Repurposing Industrial Sites through Temporary Use

Last year, ReadyMade broke the news about the dumpster pools of Brooklyn—a story that quickly grew wings and took off, gathering attention from corners of the mediasphere as varied as the New York Times, BoingBoing, ABC News and NPR. This year Macro-Sea, the company that conceived and built the pools, is back with a new project, a “psychological recycling center” called Glassphemy! (Read the New York Times article about Glassphemy!, here.) And ReadyMade is teaming up with Macro-Sea to sponsor a contest to get our readers involved in the recycling and design process, too.

Not so long ago, in Philadelphia, a meeting of architects and urban planners was convened by the Community Design Collaborative to think of ‘interim uses’ for empty lots around the city. One of the lots in question was always strewn with piles of broken glass. The architects and urban planners furrowed their brows in thought: would it be possible to create a project that would lure people away from their littering ways, converting the lot for more constructive uses?

A plan is powerful. Lines on a page are often the first step towards realizing the transformation of a space, or a neighborhood. The Community Design Collaborative is driven by this idea.

“Design is not a luxury,” explains Executive Director Beth Miller. The organization was founded in 1991 by a group of architects and planners who wanted to improve Philadelphia neighborhoods. For 20 years, the Collaborative has been coordinating pro-bono preliminary design services for community groups, helping them realize their ambitions while offering pragmatic council.…

Infill Philadelphia: Soak it Up

How can the innovative design of green stormwater infrastructure enhance neighborhoods and the city as a whole? The Philadelphia Water Department, Community Design Collaborative, and U.S. Environmental Protection Agency are partnering to explore that question through will Infill Philadelphia: Soak It Up.

This design initiative will feature charrettes, workshops, and exhibition, and a competition to support the adoption, adaptation and implementation of green stormwater infrastructure in the Philadelphia region.

These programs and events will promote the principles and methods outlined in Green City, Clean Waters, Philadelphia’s innovative 25-year plan to protect and enhance the city’s waterways by managing stormwater primarily through green stormwater infrastructure. Infill Philadelphia: Soak It Up will promote design as a key part of the equation for a more sustainable Philadelphia.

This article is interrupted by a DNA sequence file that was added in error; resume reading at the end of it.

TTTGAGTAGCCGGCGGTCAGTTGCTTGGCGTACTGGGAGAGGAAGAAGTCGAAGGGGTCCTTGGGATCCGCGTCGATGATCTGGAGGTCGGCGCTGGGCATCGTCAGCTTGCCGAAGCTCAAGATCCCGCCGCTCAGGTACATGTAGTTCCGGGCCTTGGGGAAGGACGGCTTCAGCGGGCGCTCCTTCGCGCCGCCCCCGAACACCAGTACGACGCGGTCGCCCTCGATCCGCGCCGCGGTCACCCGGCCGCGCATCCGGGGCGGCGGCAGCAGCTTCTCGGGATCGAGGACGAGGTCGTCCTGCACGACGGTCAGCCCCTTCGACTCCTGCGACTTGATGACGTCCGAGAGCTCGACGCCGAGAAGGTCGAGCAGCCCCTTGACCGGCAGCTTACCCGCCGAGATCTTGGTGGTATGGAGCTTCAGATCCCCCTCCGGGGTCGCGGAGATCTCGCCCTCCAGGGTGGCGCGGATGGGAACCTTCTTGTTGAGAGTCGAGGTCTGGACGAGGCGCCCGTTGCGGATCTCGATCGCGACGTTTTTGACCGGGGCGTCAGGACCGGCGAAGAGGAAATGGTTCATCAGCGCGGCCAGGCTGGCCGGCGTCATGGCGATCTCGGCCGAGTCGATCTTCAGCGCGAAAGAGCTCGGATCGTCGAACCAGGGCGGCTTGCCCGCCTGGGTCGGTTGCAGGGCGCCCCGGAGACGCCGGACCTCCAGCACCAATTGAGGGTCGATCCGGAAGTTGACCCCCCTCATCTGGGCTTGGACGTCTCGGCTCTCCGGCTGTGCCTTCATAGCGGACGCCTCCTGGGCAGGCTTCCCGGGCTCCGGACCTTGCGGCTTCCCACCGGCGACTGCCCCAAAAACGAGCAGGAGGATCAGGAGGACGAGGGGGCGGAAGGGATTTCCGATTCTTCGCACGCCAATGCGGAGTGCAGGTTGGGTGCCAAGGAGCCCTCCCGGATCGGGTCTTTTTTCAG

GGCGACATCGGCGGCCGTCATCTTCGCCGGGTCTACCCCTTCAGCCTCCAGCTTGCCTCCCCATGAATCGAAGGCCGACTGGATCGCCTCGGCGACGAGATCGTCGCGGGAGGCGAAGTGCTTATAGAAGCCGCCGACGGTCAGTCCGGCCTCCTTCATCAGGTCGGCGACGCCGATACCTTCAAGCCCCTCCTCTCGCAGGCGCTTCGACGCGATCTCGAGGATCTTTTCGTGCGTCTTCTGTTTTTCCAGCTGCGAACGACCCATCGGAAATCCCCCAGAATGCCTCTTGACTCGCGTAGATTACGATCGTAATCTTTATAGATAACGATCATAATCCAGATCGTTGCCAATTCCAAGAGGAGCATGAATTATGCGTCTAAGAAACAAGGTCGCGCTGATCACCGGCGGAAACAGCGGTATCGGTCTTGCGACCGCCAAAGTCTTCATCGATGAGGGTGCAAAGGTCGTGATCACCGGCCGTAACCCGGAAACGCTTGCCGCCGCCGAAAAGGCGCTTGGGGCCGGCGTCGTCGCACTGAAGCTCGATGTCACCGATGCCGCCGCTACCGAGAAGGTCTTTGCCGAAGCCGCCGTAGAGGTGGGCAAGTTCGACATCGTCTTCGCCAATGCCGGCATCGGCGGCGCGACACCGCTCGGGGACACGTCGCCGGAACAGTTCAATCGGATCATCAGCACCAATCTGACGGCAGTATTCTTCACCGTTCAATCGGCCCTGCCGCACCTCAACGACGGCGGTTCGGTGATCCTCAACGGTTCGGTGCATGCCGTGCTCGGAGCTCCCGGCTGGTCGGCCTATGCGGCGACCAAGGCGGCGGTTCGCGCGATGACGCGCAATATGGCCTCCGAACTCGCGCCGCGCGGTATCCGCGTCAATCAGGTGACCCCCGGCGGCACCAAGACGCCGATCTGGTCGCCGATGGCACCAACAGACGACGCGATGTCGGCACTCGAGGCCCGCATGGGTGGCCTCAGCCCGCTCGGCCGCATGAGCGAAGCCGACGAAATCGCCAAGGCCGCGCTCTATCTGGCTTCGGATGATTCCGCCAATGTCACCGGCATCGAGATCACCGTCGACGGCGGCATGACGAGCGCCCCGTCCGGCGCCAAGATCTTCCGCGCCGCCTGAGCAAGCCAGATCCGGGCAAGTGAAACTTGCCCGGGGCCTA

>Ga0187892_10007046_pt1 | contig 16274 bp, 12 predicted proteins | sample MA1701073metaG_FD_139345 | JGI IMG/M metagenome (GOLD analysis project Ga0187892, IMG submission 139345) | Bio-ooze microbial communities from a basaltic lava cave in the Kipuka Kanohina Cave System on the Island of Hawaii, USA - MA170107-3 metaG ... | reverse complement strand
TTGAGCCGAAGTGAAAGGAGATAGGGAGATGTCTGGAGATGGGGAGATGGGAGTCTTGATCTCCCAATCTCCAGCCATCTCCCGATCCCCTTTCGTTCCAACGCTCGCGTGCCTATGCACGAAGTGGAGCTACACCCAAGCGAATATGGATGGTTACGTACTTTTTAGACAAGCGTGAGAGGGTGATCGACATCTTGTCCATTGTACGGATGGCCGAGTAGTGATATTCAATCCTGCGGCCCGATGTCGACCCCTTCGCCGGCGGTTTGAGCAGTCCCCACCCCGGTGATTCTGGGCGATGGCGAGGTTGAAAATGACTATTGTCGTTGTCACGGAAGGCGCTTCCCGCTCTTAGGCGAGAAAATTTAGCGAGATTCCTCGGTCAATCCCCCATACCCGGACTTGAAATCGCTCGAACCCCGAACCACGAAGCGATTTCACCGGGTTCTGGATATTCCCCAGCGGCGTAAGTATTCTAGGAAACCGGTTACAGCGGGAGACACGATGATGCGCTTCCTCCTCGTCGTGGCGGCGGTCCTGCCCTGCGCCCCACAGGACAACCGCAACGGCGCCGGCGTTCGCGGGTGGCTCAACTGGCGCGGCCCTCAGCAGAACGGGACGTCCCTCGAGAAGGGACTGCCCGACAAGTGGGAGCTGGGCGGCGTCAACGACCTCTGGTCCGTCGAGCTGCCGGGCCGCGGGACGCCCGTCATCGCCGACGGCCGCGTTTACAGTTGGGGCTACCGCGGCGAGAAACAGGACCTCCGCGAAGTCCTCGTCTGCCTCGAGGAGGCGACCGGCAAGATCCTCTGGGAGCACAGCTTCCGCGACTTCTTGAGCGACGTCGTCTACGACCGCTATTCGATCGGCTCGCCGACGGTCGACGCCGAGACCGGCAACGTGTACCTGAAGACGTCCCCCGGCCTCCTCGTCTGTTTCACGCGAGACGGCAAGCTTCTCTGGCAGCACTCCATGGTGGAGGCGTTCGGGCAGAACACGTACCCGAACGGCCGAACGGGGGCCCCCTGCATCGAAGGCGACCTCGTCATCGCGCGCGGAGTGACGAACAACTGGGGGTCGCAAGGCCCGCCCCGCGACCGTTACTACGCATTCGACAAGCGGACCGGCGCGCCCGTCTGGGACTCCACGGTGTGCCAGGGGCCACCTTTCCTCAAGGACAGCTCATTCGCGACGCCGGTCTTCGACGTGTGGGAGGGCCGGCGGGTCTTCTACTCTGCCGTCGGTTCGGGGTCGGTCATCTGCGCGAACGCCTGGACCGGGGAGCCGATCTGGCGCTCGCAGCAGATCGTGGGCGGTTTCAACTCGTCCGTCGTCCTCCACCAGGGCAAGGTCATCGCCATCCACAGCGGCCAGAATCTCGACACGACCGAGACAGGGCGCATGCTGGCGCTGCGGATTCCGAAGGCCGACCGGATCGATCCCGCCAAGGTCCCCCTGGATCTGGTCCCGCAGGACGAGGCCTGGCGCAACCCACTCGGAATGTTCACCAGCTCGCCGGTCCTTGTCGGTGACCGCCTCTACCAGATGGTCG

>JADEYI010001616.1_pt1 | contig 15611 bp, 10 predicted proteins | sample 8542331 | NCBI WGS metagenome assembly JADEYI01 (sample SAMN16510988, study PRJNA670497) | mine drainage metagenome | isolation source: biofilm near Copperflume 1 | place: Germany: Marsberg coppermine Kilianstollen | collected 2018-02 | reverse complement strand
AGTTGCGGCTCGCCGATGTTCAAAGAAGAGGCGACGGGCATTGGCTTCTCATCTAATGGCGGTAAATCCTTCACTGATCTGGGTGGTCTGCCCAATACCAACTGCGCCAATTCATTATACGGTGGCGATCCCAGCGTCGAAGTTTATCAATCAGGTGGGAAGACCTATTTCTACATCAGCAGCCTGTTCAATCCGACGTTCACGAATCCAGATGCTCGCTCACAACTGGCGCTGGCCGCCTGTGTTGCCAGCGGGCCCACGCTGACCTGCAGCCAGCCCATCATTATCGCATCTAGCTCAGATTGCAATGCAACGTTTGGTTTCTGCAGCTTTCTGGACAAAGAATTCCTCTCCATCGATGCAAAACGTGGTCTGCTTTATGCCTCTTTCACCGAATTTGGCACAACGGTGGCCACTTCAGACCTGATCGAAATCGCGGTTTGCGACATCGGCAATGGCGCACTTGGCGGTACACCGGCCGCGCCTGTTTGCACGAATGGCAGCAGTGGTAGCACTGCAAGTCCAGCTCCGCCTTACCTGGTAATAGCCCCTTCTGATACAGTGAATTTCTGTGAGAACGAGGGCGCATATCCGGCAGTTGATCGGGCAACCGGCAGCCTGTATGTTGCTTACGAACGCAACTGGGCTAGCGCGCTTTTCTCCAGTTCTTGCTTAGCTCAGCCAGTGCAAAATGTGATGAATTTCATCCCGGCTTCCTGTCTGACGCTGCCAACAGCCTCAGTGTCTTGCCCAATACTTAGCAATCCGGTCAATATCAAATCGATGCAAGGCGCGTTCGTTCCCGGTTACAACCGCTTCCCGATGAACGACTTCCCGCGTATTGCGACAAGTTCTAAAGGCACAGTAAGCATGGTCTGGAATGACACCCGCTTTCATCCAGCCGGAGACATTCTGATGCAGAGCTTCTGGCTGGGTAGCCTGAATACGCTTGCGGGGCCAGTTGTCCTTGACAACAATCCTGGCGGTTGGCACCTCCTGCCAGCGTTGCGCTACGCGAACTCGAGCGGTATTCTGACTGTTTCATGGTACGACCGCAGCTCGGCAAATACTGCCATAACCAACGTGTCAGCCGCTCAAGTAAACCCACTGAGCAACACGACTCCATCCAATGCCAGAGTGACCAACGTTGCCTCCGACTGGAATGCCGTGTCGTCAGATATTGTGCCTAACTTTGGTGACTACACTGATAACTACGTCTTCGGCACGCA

The design initiative will:

  • Provide design, construction and development professionals in the Philadelphia region with meaningful, hands-on experiences working with green stormwater infrastructure methodologies that can be applied to their everyday practices.
  • Demonstrate the benefits (economic, environmental, market, etc.) of green stormwater infrastructure to local public officials, developers, design professionals and community organizations.
  • Encourage the greater use of sustainable site design, green stormwater infrastructure, and Low Impact Development.
  • Recognize innovation and creativity in creating high impact design using green stormwater infrastructure and Low Impact Development.
  • Accelerate the process and implementation for three real-life sites.

Philadelphia is a national innovator in stormwater management planning and policy. With Green City, Clean Waters and other plans and policies like Philadelphia 2035, Greenworks Philadelphia, and Green 2015 that have complementary goals, the City is well-positioned to explore the design and aesthetic possibilities of green stormwater infrastructure, improve community well being, change the way we think about infrastructure, and provide national models for American cities.…